The above philosophy became popularly known through the works of the l9th century economists, Matthew Carey, Henry Carey, and Frederick List. (Lincoln was one of its many proponents and the South was full of its opponents; however, the South should have built its own industry but that is another story.) It was List who wrote (if I may paraphrase my recollection of the quote) "What good does it do if I buy a cheaper shirt and lose my arm?"

In any case, the protective tariff and the American System of Economics, as established by Hamilton and expounded upon by the Careys and List, continued until this century and resulted in the unprecedented and astounding success of American industry. The American System was basically copied by Japan after Commodore Perry's visit and was simply refined after World War II. (People forget that the Japanese miracle began in the 1850s culminating in its defeat of Russia in the first decade of the 1900s.) The question arisesIs it only coincidental that as our commitment to protecting our industry steadily declined after World War II, our industry did likewise, while that of the Japanese advanced?

Ultimately, with free trade every man will work for the wages of the Chinese and enjoy the same Orwellian freedom. The free traders ignore the reality that without economic borders, there will be no national or political borders. Free trade is a weapon of the One Worlders. The Common Market was intended to lead to the European Union, and NAFTA and GATT are intended to lead to World Government through regional stepping stones. These arrangements have been sold (and will continue to be sold) under the banner of free trade.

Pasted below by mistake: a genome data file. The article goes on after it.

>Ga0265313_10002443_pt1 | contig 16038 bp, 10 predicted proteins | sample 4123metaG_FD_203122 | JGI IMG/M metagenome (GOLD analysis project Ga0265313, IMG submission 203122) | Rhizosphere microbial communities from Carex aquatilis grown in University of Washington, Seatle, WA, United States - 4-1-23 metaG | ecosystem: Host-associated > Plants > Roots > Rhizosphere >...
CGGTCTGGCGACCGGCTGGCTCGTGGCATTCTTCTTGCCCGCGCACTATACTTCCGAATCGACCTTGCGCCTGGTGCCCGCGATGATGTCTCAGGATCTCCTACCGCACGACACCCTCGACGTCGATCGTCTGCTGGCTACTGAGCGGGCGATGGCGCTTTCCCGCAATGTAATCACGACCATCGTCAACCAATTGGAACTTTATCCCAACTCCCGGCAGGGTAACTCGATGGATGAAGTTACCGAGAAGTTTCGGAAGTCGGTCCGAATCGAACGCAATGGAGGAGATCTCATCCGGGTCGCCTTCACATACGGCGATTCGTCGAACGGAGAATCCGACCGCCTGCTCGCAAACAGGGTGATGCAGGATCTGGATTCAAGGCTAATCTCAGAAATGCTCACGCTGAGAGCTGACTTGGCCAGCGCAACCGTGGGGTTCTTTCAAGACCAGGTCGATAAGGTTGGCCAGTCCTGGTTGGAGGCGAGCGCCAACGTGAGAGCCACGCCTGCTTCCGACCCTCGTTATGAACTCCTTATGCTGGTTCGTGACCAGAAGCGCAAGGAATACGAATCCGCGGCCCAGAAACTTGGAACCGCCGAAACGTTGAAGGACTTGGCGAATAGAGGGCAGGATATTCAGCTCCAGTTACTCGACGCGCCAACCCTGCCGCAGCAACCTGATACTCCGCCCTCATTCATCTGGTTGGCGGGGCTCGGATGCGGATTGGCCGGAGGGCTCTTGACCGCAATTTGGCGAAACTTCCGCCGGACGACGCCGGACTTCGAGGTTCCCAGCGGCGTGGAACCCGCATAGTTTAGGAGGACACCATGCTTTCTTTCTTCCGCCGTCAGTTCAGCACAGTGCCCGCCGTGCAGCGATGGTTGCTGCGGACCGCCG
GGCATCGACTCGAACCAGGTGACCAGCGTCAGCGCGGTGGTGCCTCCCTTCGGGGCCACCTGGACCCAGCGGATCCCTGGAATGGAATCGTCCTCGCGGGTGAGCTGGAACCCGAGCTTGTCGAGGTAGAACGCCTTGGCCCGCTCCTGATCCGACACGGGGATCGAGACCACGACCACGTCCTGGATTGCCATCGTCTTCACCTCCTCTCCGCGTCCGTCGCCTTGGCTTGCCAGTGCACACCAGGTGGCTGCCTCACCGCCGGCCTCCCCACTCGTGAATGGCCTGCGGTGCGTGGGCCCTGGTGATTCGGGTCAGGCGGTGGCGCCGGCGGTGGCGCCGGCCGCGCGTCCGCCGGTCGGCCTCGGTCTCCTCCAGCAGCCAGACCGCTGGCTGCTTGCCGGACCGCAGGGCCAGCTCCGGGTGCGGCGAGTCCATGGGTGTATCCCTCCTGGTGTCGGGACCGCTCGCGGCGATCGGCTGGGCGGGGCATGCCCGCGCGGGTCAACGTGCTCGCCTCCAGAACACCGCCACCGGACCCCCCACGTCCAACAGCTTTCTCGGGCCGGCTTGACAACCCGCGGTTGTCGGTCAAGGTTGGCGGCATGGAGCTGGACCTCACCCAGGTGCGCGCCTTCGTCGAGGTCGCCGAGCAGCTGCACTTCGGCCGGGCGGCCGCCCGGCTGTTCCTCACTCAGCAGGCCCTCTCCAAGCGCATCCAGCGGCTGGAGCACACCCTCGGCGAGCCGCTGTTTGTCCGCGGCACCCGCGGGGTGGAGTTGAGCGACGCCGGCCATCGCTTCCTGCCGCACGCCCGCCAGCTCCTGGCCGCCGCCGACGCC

The notion seemingly held by Mr. Brandly that some sort of free trade utopia exists in which all men benefit is nothing more than an ethereal delusion. Free trade is socialistic just as Orwellian freedom is slavery.

Mr. Brandly's contention that "The Bible does [not] give the state any power to restrict private contracts between citizens of different countries" is simply wrong. So is his following statement that there is a (Biblical?) "requirement that there be no trade barriers." Private contract is not sacred and there are literally thousands of examples of private contractual agreements that are and should be "restricted" by the state.

I find it extremely ironic that Mr. Brandly fears a government willing to "set the terms of trade" because"what prevents that government form imposing massive taxes on us, regulating every aspect of our lives, forcing our children to attend state-run schools, redistributing wealth, and meddling in the affairs of countries around the world?" The things he lists are here alreadyproducts of a government that sets the terms of trade by the standard of Mr. Brandly's own hallowed idolfree trade!

Mr. Brandly has been brainwashed by his state-run university to embrace a philosophy that is incompatible with the Christian world view he believes he holds. Fortunately, there is still hope. Mr. Brandly will graduate with his Ph. D. in Economics, find unemployment in the coming New World Order, and discover the beginning of his real education.

Joseph L. Williams
Tallahassee, Florida


Topics: Church, The, Economics